A serious illness can change the holidays for people who recently have been diagnosed or are undergoing treatment.
“Holidays are viewed as a time to celebrate,” said Cheryl Vircks, a Marshfield Clinic oncology registered nurse. “It might be hard to feel joyful or cope with celebrating the holidays in a different way.”
Samantha Gruetzmacher, a Marshfield Clinic oncology social worker, said people who are seriously ill and their caregivers may feel pressure to host holiday events the way they did before the illness.
People with serious illnesses sometimes face fatigue and nausea from their conditions or treatments. These complications can make attending events hard even for people who want to go.
If you’re facing an illness this year, share your feelings and concerns about upcoming occasions with family and friends. Talking will help you make plans to spend the holidays in a meaningful and comfortable way.
6 tips to tackle the holidays
1. Accept that traditions change.
“Holiday celebrations can be enjoyable even if they’re different,” Vircks said. “Accept that it may be time to make changes, and your new traditions can bring just as much joy.”
2. Ask for help and scale back.
Ask for help preparing your home, cooking, serving food and cleaning up, or consider ordering a prepared holiday dinner. Get help shopping and decorating, or cut back in those areas.
3. Find a different host.
Let loved ones know if you don’t feel up for hosting the holiday celebration.
4. Adjust your celebration schedule.
If you know you’ll be too tired to attend an all-day party, let the host know you’ll only attend for a short time. Your family tradition may include multiple celebrations over several days. It’s okay to not attend all of them.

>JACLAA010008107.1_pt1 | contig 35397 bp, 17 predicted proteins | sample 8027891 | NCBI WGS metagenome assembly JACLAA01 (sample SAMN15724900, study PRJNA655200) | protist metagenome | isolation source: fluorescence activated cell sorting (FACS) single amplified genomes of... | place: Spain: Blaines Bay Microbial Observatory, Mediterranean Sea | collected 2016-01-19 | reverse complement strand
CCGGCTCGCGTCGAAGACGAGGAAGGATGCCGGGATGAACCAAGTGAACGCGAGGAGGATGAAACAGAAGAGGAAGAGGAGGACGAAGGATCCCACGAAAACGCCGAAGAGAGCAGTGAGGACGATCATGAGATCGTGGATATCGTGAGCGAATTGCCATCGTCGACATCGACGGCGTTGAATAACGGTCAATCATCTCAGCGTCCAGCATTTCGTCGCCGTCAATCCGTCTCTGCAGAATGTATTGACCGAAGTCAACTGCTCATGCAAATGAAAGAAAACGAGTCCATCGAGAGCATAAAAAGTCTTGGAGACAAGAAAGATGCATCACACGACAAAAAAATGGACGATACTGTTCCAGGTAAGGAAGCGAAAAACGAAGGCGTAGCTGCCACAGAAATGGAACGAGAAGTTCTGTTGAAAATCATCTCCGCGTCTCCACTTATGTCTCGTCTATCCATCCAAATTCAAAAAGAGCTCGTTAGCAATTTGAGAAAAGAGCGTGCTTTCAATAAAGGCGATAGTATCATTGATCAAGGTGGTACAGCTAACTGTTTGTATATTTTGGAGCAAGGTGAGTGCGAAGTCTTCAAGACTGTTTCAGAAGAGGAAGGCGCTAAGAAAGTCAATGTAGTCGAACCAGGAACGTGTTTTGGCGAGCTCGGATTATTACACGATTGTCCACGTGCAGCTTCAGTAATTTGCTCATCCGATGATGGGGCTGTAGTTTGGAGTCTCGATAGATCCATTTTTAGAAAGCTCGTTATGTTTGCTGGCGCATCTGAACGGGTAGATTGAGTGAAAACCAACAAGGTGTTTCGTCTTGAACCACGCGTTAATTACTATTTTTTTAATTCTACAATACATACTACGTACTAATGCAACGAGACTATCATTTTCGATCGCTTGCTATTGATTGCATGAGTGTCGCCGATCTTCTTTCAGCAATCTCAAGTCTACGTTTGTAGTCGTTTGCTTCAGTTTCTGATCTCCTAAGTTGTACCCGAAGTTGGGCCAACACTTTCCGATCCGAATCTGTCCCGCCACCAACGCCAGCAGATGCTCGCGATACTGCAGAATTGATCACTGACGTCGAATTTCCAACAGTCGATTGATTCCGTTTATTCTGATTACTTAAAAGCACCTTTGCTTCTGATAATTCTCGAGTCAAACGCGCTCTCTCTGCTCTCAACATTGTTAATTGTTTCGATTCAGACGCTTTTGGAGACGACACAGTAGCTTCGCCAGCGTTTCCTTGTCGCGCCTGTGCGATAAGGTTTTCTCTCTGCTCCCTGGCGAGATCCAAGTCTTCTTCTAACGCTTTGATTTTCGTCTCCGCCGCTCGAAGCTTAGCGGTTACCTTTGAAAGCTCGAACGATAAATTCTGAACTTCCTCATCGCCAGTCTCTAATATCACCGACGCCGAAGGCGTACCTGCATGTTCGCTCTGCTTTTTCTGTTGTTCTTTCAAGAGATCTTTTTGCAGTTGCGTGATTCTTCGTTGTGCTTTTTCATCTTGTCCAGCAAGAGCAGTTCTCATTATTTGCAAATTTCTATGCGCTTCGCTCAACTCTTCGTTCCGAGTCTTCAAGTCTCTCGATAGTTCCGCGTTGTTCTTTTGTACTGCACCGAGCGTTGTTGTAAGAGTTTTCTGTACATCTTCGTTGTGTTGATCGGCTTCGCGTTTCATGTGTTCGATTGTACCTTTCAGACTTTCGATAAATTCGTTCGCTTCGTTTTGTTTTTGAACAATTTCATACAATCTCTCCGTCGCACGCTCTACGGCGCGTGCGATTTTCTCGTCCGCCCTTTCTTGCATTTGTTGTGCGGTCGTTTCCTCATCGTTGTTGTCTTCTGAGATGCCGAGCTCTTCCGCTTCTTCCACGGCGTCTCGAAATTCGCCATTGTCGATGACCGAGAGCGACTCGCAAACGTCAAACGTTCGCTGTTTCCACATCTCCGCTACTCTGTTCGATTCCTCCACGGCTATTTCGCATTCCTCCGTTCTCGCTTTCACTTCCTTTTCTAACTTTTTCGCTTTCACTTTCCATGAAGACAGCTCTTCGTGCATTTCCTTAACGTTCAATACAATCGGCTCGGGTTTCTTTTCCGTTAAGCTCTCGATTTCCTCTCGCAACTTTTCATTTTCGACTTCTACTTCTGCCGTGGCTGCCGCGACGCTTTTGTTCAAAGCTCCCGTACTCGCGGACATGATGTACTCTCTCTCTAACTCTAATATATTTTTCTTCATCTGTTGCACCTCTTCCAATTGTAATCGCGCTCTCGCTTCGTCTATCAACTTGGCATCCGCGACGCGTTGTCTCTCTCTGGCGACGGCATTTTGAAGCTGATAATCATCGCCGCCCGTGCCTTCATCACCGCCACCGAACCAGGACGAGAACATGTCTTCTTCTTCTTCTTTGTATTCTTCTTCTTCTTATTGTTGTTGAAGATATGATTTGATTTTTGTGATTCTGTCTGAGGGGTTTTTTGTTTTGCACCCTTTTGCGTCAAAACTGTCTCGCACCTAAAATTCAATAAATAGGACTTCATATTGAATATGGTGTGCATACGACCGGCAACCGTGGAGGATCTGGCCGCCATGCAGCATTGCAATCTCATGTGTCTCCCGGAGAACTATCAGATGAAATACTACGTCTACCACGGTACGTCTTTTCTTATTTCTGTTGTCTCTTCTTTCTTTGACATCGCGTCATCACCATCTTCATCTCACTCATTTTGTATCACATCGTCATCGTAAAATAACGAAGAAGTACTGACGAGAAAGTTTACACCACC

5. Plan for nausea.
Medication, treatments and certain odors can bring on waves of nausea at less-than-ideal times. Ask your doctor about anti-nausea medication to take before attending the party. You may want to skip the meal and come earlier or later to socialize if food odors really bother you.
6. Plan to rest.
If you know socializing or traveling makes you tired, plan time to rest between or during events.
Tips for hosts and loved ones
Ask how you can support or accommodate someone who is ill during the holidays,” Gruetzmacher said. “Bringing a green bean casserole to someone’s home may be well-intentioned but poorly executed if the smell makes him ill.”
She suggested asking how you can help in general and running specific ideas past the person who is feeling ill. Your idea of what they need help with during the holidays may be different from theirs.
Ask about dietary needs, if they want a special dish and if certain foods trigger nausea. Offer a quiet, private place to rest if they start feeling ill or tired during the party.
Bring the celebration to loved ones who are hospitalized or too ill to attend events. Organize a video call or film parts of the event to show your loved one later. Stop by their home with a requested dish from the holiday meal, or just to visit. Ask about bringing decorations to their home or hospital room to make the environment more festive.
Finally, providing care for a seriously ill family member can take its toll on the caregiver. If you’re feeling overwhelmed, give yourself permission to scale back or take a break from holiday celebrations.
“It’s okay to miss the way you traditionally celebrated the holidays, but try to focus on being together with family and friends,” Gruetzmacher said.